I have been working with Destination Great Barrier Island and the Great Barrier Island Local Board to create a new brand and website for Aotea/Great Barrier Island. The project leverages the Island’s new status as a Dark Sky Sanctuary (one of only three in the world). I spent a lot of time on the Island photographing places, nature and the night sky. I have been really inspired by the people, there are many environment advantages to small communities. Isolation and sustainability go hand-in-hand to create a more resilient system. The Island is already leading the way for how to live off-the-grid and as ecotourism grows I expect to see more green growth leadership on the Island.
Price, durability and stability were the big factors when designing this underwater tripod. The final design ended up incredibly simple and getting great results (I will upload some time-lapse footage at a later date). I have made four of them and I got this great shot of a red moki (who usually avoid me) at Goat Island on Monday.
Ok so this is a bit less portable and lacks some flexibility from my previous setup but with more than twice the light and one hand free I love this new configuration. I am spending less time messing around with positioning lights which should allow me to capture more interesting behaviours. The shadows are lovely:
The Okiwi Estuary (Whangapoua, Aotea / Great Barrier Island) used to contain the last naturally occurring soft-sediment mussel reef in the Hauraki Gulf.
“Aggregations ranged from a few individuals to meters in diameter. Mussels were frequently attached to pipis, partially buried in the sandy substrate. There were an estimated 3.2 million adults. Compared to other sites Okiwi mussels had the poorest condition but highest densities of invertebrates” – Ian Mcleod’s 2009 thesis on soft-sediment mussel systems in northeastern New Zealand.
Unfortunately they were nearly completely wiped out by a major storm.
I went for a swim on the outgoing tide (excuse the murky tannin stained water) to investigate 2 years later (April 2017).
Only 50 meters or so upstream I found some small regenerating clumps.
I was really pleased to see juveniles. Note the abundant red (not green) algae. Short video below.
If we left the bed alone, I wonder how many years it might take for it to completely regenerate?
UPDATE January 2018
I was able to visit the site again and was so impressed with it’s growth. The bed is awesome:
- There are still areas with lots of shell including old mussel shell that have not been colonised by green-lipped mussels.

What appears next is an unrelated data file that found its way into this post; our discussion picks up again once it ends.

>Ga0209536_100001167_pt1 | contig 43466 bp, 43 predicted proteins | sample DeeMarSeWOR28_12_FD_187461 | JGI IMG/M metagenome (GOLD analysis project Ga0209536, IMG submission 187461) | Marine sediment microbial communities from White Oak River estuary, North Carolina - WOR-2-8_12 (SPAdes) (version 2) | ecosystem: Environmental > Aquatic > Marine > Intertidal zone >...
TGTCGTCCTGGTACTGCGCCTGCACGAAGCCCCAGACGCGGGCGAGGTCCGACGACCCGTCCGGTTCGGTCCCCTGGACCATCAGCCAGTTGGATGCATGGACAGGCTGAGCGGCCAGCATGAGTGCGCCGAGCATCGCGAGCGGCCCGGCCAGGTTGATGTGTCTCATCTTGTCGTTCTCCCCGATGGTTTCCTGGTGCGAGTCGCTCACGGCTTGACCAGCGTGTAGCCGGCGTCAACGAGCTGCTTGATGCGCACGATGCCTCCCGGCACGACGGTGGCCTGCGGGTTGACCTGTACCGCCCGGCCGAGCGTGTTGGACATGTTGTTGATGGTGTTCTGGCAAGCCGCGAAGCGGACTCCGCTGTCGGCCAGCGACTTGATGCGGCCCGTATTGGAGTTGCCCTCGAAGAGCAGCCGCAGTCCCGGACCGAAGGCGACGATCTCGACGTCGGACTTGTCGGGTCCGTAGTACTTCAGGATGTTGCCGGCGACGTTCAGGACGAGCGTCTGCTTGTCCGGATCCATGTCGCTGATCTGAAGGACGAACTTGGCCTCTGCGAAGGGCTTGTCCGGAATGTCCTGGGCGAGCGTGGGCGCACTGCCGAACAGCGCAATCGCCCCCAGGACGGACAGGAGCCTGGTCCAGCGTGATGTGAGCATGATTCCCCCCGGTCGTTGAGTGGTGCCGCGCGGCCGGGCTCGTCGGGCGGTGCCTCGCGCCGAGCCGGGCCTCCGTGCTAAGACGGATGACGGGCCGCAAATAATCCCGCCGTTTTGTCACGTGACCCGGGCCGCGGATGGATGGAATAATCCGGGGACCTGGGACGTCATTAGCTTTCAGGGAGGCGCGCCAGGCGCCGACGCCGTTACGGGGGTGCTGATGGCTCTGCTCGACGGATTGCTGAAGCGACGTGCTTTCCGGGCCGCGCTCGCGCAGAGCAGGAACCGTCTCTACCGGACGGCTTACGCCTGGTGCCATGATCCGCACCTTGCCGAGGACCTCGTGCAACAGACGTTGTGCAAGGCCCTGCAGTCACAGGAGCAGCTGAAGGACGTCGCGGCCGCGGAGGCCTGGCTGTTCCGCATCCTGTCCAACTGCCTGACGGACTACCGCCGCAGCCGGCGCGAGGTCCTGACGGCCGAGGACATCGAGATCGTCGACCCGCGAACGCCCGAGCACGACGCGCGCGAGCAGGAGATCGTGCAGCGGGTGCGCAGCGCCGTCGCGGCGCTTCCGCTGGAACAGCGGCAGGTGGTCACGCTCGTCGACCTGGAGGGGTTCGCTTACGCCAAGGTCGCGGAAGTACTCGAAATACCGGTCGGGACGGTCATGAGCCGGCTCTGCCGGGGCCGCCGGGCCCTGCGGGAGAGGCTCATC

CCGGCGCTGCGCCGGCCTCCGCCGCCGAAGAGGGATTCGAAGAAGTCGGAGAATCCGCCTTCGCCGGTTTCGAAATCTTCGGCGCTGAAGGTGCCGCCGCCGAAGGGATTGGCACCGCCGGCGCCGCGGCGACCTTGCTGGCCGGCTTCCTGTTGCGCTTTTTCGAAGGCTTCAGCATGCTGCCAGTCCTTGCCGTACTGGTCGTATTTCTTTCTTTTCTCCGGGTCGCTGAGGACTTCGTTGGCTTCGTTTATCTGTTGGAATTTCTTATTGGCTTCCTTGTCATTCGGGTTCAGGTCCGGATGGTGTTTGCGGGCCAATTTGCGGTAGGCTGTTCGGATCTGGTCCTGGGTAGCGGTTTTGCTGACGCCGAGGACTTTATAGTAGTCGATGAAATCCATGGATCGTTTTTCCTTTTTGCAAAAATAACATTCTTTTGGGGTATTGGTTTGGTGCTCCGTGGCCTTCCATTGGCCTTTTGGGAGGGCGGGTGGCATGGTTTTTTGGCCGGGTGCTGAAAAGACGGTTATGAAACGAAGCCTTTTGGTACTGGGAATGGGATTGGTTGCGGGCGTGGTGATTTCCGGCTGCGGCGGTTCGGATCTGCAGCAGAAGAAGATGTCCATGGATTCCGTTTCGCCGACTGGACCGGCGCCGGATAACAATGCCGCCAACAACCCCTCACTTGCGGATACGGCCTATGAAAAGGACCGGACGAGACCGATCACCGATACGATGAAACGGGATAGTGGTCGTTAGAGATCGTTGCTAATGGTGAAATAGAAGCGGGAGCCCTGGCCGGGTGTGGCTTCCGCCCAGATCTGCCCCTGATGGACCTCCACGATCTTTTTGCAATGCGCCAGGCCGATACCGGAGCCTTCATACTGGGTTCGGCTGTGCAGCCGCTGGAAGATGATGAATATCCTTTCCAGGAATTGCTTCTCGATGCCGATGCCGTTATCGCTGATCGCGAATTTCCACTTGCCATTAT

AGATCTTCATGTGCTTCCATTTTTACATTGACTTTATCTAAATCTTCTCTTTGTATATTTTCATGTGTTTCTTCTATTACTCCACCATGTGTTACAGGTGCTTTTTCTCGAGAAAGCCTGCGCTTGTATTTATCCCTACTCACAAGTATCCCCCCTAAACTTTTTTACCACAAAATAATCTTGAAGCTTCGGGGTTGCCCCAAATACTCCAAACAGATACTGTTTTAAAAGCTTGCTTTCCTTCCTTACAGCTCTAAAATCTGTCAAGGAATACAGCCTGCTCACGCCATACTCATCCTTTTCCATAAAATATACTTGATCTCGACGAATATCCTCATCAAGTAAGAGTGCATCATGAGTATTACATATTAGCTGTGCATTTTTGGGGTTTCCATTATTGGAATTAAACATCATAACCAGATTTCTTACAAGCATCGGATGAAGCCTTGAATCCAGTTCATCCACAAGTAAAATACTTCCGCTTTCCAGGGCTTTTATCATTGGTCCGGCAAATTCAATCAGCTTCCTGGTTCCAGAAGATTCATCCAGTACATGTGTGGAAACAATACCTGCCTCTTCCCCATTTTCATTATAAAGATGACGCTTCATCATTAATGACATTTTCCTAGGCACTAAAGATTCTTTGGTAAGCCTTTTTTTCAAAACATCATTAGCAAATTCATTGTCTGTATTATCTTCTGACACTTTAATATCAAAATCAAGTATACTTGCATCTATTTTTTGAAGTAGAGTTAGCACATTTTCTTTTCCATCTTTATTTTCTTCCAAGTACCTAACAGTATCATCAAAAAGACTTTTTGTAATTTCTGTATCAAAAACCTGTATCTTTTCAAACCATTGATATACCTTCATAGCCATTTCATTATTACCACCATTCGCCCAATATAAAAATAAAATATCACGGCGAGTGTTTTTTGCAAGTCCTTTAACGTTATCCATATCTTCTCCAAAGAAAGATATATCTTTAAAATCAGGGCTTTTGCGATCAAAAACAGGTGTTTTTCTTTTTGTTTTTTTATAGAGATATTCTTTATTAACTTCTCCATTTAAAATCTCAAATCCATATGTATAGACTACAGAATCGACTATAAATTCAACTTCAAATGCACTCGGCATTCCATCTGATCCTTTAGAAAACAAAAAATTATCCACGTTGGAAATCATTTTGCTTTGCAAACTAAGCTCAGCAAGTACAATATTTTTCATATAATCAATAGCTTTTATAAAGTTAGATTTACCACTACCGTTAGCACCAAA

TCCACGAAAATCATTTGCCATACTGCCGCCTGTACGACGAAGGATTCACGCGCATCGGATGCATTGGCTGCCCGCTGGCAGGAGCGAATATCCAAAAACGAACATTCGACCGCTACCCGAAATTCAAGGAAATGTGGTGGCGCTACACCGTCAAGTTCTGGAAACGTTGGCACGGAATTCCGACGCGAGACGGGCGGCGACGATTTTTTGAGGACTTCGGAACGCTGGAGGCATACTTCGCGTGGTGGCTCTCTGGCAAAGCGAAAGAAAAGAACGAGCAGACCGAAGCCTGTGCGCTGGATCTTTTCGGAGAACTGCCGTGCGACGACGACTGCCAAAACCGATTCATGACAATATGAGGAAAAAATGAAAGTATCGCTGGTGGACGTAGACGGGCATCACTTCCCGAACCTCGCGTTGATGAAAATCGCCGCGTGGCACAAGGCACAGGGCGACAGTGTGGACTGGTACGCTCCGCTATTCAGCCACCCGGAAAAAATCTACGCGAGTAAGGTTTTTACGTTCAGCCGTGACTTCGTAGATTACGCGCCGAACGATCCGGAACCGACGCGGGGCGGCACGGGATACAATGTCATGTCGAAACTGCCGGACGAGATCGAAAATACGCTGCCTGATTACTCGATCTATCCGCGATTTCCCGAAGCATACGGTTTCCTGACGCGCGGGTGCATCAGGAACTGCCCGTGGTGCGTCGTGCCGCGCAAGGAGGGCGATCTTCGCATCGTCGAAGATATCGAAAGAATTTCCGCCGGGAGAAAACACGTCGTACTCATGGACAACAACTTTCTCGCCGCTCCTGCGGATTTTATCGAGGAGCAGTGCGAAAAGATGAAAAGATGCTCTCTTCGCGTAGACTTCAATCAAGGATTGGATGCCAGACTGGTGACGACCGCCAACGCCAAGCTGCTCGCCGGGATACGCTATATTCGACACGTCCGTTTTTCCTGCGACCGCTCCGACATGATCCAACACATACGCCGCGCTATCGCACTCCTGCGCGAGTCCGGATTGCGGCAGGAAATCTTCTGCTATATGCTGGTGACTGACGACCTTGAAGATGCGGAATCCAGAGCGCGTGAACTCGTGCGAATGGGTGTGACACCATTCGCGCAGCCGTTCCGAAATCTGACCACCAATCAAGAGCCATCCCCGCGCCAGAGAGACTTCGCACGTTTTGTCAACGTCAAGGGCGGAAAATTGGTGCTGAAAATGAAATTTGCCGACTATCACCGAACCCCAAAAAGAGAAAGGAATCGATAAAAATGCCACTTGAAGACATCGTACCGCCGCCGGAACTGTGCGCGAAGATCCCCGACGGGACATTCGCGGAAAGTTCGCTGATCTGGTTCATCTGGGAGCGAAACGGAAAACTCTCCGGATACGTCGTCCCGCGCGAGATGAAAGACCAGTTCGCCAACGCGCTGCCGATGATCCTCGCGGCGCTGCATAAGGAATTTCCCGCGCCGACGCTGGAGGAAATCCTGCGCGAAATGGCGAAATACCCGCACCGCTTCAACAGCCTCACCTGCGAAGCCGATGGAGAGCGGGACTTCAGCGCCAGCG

- Most mussels were 4-5cm long but there were much smaller juveniles too.
- The estuary has a lot of cushion stars and sea hares but no eleven armed starfish or octopus which predate mussels. It was quite strange to not see eleven armed starfish there.
- The network pattern was similar to that of both restored and reefs and the one at Marsden Point with a wide range of density. It is most compact in the center where the mussels will run out of space if they grow.
- I was told by a local that there were adults at the mouth of the estuary, they maybe crucial seed stock for the bed.
- Although I saw eagle rays in the estuary I did not see them in the bed. There was no evidence of rays or snapper feeding in the bed but it looked like rays had been digging elsewhere.
Update January 2019
The bed is doing well, there has been some harvesting at the eastern end but it may have been for pipi. I located the parent stock 1km away at the mouth of the estuary. The adults were only 6-7cm long so they are growing much slower than farmed mussels. Still no eleven-armed starfish. I hope the bed continues to grow. It would be interesting to survey the bed to see of recruitment was happening more at the edges (or not). The bed, size density and associated fauna and flora will help inform restoration efforts elsewhere in the gulf. Video here. Observations below:
After the fire on Browns Island, lots of noxious weeds took hold. Although it looked like the crater was going to be dominated by bracken the weeds are winning. Black nightshade is dominant and there are thousands of woolly nightshades coming up, some as large as 1 meter wide already. Inkweed, apple of sodom and boneseed are also sitting up above the kikuyu.
Click for high res 360° image of the crater
I casually pulled up about 100 mullien but did not make a noticeable impact. Most disturbing was this animal dropping I found on a large mullien leaf.
New Zealand has two praying mantises, the invasive South African praying mantis and the native New Zealand praying mantis. The easiest way to tell the two species apart is the shape of the head. The thorax (bit that connects their heads to their abdomens) is much wider on a New Zealand mantis so by comparison the South Africans look like hammerheads.
I have started work helping New Zealanders keep their Parks and Reserves. Building and Construction Minister Dr Nick Smith says that we have to “choose between using land for houses or cows”. This is ridiculous – saying our reserves are for cows is like saying Eden park is for lawn mowers!
When I first heard about erosion in the Hunua Ranges causing havoc for Auckland’s water supply I wondered if it was because of recent deforestation. Drone footage shot by Watercare confirmed that theory for me (see stills below from this video). It seems strange media are not talking about it. To me it looks like just another case of our water being compromised for private profit.
A little bird told me Watercare own the land and were in the midst of replanting it with natives – it would be good to know the full details. I will email them.
(2,089-72 = 2017) So sometime in 2017 they decided to start harvesting. But the wood in the pictures looks at least months old. My guess is the harvesting that caused the contamination was done in 2016 for private profit. Hard to tell from the information received. Awaiting a report with interest.